Today’s entry, for instance, about last night’s work-through of the already-blocked Act I, helped me define the stages that the actors are at: Sometimes, they have memorized a given line and clearly understand why one line follows the next in a given speech, and sometimes they have yet to clarify the nuance that necessitates a lengthy speech, as each new line of verse continues to add further dimension to their thought process. When they have yet to think through these passages with detail or nuance, we find that any attempt at sustaining the momentum of the scene, or the iambic pentameter, simply sounds sing-songy. Each line comes out the same, and the listener becomes ever more aware of the predictability of the next line. People have issues with rhymed verse, not because the rhyme is pointed and self-evident, but rather because we are moving towards that rhyme with such deliberate, unthinking predictability. (I'd observed this same phenomenon in a performance of Shakespeare's epic poem, The Rape of Lucrece at the Minnesota Fringe. The actors assumed a tone of voice, without breaking up the lines into specific, nuanced intentions.)
Or to make a formula out of it:
Momentum – Nuance = Sing-Song Delivery.
I plan to put the occasional chapter from this upcoming book up on my other blog, “Acting at the Speed of Life.” You can find one of them over there now!
Finally, Daisy had been lamenting the difficulty that the department has often had in getting audience out to see theatre which is neither a musical, nor has some celebrity appeal, such as, say, Shirley Jones playing a leading role. Remembering a recent incident that my friend, Joe, had with a production of The Laramie Project, I suggested that the best way to get people out to see the show was to make sure that someone protested the production. If you tell someone that they’re not allowed to see the show, they become fully determined to go and see it. With this in mind, on my way home that night, I envisioned the following press release in my head:
“Banned Play” Presented by UCO Theatre
Tartuffe, a notorious 17th century French play by France’s most famous, and somewhat scandalous author, Molière, disallowed from performance by French authorities for over five years, and by innumerable authorities since that time, is being presented by the UCO Theatre department, October 6-9, in Mitchell Hall.

“It is true that some people have found the subject of this play troubling… even disturbing,” acknowledges Theatre Chair, Daisy Nystul, “but there is really nothing in this play that you couldn’t see on cable TV on any night of the week… or at least, perhaps on Showtime.”

This salacious, incendiary work drew the ire of the Catholic Church in its very first production, back in 1664, and under pressure from the Societie du Sant Sacrament, France’s King Louis XIV blocked the play from being presented for over five years. Molière, himself, was described as “A devil not worthy of hanging!”

Adaptor and Guest Director, Timothy Mooney, perhaps one of the leading authorities on the works of Molière, insists that the play was never intended to be an attack on the church, but rather on the hypocrisy of those that pretend to false piety.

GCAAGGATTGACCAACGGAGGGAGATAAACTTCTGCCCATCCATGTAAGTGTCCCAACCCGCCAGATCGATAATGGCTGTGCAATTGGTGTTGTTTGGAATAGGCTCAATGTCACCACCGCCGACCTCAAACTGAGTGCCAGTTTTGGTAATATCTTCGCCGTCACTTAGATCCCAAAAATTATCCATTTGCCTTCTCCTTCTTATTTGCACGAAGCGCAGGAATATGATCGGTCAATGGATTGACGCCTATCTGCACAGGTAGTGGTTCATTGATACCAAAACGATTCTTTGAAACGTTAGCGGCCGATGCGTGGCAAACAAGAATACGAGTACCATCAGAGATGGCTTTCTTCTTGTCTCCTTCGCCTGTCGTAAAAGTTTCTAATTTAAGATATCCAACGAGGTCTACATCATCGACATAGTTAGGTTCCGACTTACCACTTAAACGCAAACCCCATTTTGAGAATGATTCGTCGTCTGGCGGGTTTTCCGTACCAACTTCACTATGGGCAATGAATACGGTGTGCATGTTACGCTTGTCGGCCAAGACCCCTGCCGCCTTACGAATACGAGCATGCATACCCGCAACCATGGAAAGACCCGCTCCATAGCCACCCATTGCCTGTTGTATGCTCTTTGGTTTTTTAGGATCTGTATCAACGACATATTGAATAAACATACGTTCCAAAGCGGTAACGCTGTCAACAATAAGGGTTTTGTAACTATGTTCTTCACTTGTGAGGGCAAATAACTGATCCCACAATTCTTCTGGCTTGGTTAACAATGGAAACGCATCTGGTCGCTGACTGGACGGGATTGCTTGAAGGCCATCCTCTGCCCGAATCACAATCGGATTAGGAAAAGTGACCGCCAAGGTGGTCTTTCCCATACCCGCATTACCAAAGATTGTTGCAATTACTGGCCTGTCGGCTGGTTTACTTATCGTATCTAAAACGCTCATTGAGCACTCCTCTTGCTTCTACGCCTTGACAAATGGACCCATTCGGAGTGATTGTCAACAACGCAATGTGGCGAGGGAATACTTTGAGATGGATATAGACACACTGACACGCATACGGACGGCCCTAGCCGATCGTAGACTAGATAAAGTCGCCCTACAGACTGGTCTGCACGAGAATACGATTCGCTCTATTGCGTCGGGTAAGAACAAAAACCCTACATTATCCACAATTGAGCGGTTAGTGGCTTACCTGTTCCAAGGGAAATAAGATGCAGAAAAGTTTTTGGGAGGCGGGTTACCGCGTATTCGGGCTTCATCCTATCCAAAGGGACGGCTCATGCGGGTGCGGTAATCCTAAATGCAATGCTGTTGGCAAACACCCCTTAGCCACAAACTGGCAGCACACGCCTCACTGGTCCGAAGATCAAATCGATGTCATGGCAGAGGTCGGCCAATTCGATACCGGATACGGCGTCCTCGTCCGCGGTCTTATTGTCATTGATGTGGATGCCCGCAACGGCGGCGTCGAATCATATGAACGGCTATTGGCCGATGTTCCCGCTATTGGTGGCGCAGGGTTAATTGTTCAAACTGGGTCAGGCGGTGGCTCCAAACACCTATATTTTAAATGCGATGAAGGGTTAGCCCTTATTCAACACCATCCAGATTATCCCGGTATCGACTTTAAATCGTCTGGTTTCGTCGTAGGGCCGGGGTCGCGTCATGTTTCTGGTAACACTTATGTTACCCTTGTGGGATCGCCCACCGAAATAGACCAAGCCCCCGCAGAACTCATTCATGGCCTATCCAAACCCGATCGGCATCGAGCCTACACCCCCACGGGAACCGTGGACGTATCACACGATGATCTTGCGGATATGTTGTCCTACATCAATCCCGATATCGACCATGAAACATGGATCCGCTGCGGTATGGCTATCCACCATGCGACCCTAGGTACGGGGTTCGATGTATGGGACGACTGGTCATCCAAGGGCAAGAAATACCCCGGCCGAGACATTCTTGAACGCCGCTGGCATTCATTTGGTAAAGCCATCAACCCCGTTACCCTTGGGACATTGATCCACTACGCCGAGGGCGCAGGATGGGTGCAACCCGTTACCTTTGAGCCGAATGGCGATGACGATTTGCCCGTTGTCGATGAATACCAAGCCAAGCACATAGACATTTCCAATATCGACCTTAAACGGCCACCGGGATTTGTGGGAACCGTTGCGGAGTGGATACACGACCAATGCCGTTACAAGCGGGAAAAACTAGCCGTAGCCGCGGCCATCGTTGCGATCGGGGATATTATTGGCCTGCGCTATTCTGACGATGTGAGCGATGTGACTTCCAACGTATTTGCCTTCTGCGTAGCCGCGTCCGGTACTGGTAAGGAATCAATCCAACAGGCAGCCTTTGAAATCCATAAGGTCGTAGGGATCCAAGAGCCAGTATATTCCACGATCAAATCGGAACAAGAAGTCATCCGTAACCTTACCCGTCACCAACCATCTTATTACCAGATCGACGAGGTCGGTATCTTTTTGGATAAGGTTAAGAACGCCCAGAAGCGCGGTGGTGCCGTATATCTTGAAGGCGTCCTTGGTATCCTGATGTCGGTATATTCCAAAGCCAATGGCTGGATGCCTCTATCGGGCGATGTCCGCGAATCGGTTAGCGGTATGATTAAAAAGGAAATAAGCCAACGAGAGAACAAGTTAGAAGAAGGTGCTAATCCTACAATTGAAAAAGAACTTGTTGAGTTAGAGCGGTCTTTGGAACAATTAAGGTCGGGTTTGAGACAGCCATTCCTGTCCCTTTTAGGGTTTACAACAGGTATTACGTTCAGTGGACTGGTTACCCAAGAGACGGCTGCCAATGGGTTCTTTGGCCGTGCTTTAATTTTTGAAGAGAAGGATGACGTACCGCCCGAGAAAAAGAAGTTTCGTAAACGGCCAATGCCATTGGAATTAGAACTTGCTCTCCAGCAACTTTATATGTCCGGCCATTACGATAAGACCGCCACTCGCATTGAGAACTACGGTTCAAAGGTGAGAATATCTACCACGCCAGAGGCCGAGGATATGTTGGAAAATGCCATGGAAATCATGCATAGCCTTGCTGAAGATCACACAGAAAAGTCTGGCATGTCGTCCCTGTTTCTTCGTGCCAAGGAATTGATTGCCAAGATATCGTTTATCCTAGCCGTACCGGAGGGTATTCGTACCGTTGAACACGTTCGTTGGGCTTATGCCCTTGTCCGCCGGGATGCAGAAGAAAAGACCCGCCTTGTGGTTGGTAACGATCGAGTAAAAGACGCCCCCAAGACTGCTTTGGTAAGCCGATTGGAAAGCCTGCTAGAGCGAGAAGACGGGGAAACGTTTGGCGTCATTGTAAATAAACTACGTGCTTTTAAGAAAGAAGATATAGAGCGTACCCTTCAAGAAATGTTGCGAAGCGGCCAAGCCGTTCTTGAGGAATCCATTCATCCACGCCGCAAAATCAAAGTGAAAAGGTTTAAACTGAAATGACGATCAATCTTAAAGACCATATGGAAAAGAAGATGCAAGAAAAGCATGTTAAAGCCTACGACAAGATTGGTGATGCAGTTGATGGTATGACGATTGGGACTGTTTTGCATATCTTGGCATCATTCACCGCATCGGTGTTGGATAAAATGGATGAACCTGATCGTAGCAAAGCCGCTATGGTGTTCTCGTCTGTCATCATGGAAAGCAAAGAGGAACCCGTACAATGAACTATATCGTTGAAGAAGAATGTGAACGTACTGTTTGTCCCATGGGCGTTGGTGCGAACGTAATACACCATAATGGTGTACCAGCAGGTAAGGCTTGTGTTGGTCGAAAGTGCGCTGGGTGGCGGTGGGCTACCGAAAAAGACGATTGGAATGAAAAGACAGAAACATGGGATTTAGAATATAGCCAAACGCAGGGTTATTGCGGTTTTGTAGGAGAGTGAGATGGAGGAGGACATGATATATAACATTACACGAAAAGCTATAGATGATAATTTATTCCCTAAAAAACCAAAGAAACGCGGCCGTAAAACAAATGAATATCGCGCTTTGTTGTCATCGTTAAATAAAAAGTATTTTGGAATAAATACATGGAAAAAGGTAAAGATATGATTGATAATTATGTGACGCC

“Tartuffe, himself, was never intended to suggest a man of the cloth, but rather someone who attached himself to the church for corrupt purposes. He is clearly an independent charlatan.”
As for the supposed “sex” that the play is famous for, Mooney insists that there is no actual nudity in this UCO production. “The fashions of that day simply featured a greater amount of… well, cleavage, for instance, than our modern era is perhaps accustomed to,” Mooney notes. “And the infamous seduction scenes of Acts III and IV are interrupted before they ever reach consummation.”

Whereas in the past, Tartuffe has been an incendiary lightning-rod of a play, this UCO production is not anticipating any protests. “Everyone just needs to calm down,” Chair Nystul insists. “No one is going to want to protest a 350-year-old play. “And if we do get the odd picketer, we would only ask that people keep cool heads about them. We don’t want to call in security forces, but we believe that everyone has a right to see this landmark historic play in all of its glory, without fearing for their own safety.”

For the moment, at least, some tickets for “Tartuffe” are still available at the Mitchell Hall Box office, at …

Temperature: About a week of 100+ temperatures, with wildfires burning in the distance, now down to a comfortable 75 degrees.
Attendance: 15 + 700 + 700 + 45 + 50 + 60 + 40+ 70 = 1,680
On the Computer: Netflix streaming, these days, finishing off all the episodes of “Buffy the Vampire Slayer,” and halfway through “The Tudors.”
Discoveries: When I let the voice inside my head come out spontaneously, I achieve a greater definition of “who I am,” and gain, perhaps, greater acceptance. * My shows have a “sticky” quality to them. * When I take the chance to present my book to the people who can do something with it, it displays potential. * In presenting a preview for my plays, I do better when I share the openings of my plays, rather than, perhaps the most brilliant scenes of my plays. I need to take people where they are, as a largely ignorant audience, allow them to identify with my character, and gradually move them in the direction that they will need to go, rather than showing them the climax, or the heights to which my play reaches. * The books I have in process are clearly needed. * I have decided to accept my role as “puppet master,” knowing that there are some stages where the direct control of the director contributes invaluably to the telling of the story. * Something feels different about this cast interaction. I feel like I’ve been transparent and open with them to the point that they are much more connected and supportive than I’ve felt in the past… as evidenced by their response when I got hit in the karaoke bar. * People have issues with rhymed verse, not because the rhyme is pointed and clever and evident, but rather because we are moving towards that rhyme with such deliberate, unthinking predictability. * If you tell someone that they are not allowed to see a show, their most powerful resolution becomes finding a way to get out to see it.
Miles on the Escape: 78,800
Music in the I-pod: Recordings of famous speeches, for my next play “The Greatest Speech of All Time.”
Next performances: October 14-15: Lynfield College and Pacific City, Oregon.